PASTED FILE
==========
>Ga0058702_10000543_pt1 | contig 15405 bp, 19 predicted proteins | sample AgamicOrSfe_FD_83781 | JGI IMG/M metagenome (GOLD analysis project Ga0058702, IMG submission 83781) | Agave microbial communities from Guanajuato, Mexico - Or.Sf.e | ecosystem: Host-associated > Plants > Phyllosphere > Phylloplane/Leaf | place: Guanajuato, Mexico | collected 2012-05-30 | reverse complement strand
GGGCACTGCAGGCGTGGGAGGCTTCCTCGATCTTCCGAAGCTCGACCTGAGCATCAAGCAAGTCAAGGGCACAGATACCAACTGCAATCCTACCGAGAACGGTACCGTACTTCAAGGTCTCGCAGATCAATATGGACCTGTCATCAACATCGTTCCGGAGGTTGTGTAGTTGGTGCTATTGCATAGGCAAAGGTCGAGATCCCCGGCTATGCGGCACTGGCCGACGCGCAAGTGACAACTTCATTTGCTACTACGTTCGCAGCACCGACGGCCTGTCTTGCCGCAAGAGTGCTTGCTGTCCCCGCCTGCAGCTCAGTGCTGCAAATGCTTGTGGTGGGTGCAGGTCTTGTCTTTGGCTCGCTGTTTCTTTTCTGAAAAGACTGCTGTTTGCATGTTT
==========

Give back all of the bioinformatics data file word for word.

>Ga0058702_10000543_pt1 | contig 15405 bp, 19 predicted proteins | sample AgamicOrSfe_FD_83781 | JGI IMG/M metagenome (GOLD analysis project Ga0058702, IMG submission 83781) | Agave microbial communities from Guanajuato, Mexico - Or.Sf.e | ecosystem: Host-associated > Plants > Phyllosphere > Phylloplane/Leaf | place: Guanajuato, Mexico | collected 2012-05-30 | reverse complement strand
GGGCACTGCAGGCGTGGGAGGCTTCCTCGATCTTCCGAAGCTCGACCTGAGCATCAAGCAAGTCAAGGGCACAGATACCAACTGCAATCCTACCGAGAACGGTACCGTACTTCAAGGTCTCGCAGATCAATATGGACCTGTCATCAACATCGTTCCGGAGGTTGTGTAGTTGGTGCTATTGCATAGGCAAAGGTCGAGATCCCCGGCTATGCGGCACTGGCCGACGCGCAAGTGACAACTTCATTTGCTACTACGTTCGCAGCACCGACGGCCTGTCTTGCCGCAAGAGTGCTTGCTGTCCCCGCCTGCAGCTCAGTGCTGCAAATGCTTGTGGTGGGTGCAGGTCTTGTCTTTGGCTCGCTGTTTCTTTTCTGAAAAGACTGCTGTTTGCATGTTT